There are many issues that can impact a real estate transaction any of which can occur between the removal of loan contingencies and closing, many of which are beyond the control of the buyer. In many cases, most actually, as long as the agents and seller are aware of what is happening on the file and the factors involved any delays needing an extension of the contingency period is understood and agreed upon. In most cases, almost all that I have been involved with, buyers have not lost deposits after removing loan contingencies due to cooperation between the parties involved to make the deal work and close. There have been a few cases however, usually because of an unprepared buyer, or one who did not provide all the necessary and material information needed for obtaining loan approval, where a deposit has been lost.

When should your remove your loan contingency? When you feel comfortable based on the information we have provided you as to the status of your loan in the approval process that we will be able to get through underwriting, obtain loan documents and fund your mortgage. Ideally this information can be provided to you during the standard seventeen day contingency period, but not always and if this is the case by keeping the agents informed as to our status through the process we can generally assist with an extension to protect your deposit until you feel secure in releasing your contingency

Have a question? Ask me!

Was there any economic, or other news this week? Yesterday’s Congressional testimony by former FBI Director James Comey has sucked all other news out of most of the national consciousness, not just yesterday and today but starting Monday as the media dedicating their resources waiting for the testimony. As it happens there was no economic news that had any significant impact on rates.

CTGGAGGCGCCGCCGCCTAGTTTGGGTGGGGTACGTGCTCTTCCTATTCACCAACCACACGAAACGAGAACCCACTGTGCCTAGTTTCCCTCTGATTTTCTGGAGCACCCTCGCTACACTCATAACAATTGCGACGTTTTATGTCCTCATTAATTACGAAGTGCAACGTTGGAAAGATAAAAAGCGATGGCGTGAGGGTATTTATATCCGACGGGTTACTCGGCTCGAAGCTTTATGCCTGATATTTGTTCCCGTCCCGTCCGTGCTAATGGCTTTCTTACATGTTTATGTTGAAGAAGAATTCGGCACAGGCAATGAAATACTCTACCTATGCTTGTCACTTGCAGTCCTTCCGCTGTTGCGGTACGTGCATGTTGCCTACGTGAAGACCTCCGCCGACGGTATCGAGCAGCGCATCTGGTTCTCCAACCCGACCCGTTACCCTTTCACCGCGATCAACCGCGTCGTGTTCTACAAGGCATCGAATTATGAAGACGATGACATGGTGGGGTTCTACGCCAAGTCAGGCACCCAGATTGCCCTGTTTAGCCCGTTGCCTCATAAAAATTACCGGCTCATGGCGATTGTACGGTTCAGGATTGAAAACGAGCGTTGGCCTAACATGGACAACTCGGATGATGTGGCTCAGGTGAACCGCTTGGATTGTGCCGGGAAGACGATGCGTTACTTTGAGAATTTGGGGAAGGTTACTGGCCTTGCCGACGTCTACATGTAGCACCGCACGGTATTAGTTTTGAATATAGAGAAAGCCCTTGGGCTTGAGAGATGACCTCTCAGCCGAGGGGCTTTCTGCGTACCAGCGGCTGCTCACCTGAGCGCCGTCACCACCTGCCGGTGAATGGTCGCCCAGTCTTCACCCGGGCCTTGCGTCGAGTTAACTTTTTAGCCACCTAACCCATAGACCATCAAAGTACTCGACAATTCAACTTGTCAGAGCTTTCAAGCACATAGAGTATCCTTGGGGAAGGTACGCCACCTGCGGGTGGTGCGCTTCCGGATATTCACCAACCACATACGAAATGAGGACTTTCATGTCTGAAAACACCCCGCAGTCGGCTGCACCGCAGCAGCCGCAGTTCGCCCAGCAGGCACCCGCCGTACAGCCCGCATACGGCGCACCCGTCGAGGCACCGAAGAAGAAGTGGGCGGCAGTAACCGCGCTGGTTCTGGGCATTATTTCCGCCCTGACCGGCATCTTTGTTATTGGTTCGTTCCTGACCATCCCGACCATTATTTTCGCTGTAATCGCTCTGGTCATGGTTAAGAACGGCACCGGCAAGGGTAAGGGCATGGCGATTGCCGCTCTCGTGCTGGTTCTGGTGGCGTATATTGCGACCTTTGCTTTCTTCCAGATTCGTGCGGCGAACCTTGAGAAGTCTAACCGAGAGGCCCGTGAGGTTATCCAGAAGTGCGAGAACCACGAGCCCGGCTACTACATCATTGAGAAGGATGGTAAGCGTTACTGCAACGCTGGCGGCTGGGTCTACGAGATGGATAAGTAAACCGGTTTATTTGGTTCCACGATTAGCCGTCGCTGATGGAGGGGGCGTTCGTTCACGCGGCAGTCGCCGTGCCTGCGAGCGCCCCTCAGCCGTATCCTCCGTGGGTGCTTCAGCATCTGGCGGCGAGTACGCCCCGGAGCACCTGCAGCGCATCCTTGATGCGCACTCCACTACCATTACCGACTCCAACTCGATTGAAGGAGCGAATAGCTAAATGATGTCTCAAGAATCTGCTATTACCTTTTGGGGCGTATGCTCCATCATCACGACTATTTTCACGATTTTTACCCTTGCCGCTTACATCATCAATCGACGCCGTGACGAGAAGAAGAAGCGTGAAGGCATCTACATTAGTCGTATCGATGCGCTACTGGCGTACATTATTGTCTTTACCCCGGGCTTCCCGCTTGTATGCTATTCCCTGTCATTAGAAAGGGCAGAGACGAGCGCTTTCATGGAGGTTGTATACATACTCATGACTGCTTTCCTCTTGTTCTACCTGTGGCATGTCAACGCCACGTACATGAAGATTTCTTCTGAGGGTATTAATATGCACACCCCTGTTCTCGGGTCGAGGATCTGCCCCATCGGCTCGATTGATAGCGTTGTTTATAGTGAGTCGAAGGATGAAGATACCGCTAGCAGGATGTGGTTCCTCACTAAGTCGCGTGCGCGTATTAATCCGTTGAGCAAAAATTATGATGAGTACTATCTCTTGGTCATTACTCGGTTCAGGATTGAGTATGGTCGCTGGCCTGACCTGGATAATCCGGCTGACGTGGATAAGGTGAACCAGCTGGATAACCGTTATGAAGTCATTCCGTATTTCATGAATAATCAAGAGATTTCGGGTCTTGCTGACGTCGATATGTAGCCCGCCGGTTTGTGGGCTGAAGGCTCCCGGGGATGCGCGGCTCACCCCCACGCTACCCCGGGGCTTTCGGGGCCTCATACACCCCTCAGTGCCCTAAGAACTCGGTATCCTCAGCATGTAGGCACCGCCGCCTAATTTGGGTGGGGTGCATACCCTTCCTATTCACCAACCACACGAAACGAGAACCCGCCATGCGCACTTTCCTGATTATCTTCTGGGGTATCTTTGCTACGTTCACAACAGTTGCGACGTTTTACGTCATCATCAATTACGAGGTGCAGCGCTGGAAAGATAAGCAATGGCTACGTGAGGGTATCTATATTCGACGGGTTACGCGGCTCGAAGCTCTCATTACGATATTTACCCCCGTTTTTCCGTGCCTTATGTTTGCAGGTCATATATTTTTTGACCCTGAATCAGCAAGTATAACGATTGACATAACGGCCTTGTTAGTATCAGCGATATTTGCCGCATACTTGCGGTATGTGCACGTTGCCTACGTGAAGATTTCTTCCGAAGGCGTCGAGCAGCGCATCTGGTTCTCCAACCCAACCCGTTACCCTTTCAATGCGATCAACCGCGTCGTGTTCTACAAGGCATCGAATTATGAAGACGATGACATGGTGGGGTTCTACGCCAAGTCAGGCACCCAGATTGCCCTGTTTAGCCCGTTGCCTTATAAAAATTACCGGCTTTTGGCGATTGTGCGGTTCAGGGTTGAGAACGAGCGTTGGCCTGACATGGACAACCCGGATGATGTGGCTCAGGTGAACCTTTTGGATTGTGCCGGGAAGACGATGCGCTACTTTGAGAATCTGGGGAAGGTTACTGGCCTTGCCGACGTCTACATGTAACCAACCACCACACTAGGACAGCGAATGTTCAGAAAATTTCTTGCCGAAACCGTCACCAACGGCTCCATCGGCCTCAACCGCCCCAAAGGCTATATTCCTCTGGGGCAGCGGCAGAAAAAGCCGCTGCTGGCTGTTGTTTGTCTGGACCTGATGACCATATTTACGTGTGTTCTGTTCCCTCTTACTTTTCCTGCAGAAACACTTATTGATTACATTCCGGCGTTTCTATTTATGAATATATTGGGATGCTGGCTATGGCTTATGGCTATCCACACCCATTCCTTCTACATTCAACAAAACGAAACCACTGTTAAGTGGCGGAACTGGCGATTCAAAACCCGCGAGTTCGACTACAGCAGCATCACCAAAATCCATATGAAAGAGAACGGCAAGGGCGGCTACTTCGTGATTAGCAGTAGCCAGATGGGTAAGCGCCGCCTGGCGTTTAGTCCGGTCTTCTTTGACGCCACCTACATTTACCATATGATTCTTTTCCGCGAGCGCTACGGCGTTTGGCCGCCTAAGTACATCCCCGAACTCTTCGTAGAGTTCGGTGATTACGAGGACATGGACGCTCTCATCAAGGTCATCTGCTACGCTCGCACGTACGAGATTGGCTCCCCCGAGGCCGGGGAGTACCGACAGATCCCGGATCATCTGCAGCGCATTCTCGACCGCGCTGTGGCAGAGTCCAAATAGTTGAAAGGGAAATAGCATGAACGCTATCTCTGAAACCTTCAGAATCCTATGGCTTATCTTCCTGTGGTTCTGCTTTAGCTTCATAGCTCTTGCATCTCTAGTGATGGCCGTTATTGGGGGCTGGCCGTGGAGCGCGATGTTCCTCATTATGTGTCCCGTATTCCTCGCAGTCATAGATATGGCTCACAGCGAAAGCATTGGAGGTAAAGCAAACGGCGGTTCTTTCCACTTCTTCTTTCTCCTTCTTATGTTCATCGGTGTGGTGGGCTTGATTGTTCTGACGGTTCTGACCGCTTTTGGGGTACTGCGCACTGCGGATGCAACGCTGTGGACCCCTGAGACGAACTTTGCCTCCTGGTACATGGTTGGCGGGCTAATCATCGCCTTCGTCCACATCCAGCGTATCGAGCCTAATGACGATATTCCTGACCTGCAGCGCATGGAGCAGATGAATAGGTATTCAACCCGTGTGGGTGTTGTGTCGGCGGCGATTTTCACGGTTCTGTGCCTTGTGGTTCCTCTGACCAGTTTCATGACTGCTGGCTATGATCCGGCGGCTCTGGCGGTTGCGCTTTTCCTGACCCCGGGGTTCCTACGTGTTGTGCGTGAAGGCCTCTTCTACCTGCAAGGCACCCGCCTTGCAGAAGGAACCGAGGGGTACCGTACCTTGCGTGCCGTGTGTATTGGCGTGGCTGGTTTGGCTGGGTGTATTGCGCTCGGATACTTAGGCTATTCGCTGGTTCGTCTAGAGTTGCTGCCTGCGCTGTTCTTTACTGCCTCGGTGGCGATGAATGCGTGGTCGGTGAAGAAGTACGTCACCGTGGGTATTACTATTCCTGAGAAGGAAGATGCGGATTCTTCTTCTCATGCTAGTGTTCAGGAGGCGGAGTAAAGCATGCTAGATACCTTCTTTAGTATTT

Rates for Friday June 9, 2017: There is plenty of non-economic news that could impact mortgage rates favorably, the circus in Washington, the election results in Great Britain, the ultimatums to Qatar from other Middle Eastern nations. However investors are not making any moves in any markets, as a result rates are flat once again this week from the week prior. There is little on the horizon that should snap rates out of their current range and stability.


30 year conforming                                            3.75%             Flat

30 year high-balance conforming                        3.875%           Flat

30 year FHA                                                      3.25%            Flat

30 year FHA high-balance                                  3.75%            Flat

Please note that these are base rates and adjustments may be added for condominiums, refinances, credit scores, loan to value, no impound account and period rate is locked. Rates are based on 20% down (3.5% for FHA) with 740 FICO score for purchase mortgages.

It looks like a wonderful late spring weekend in Southern California, perfect for gardening and outdoor chores as well as getting some practice in for the summer barbecue season!

Have a great week,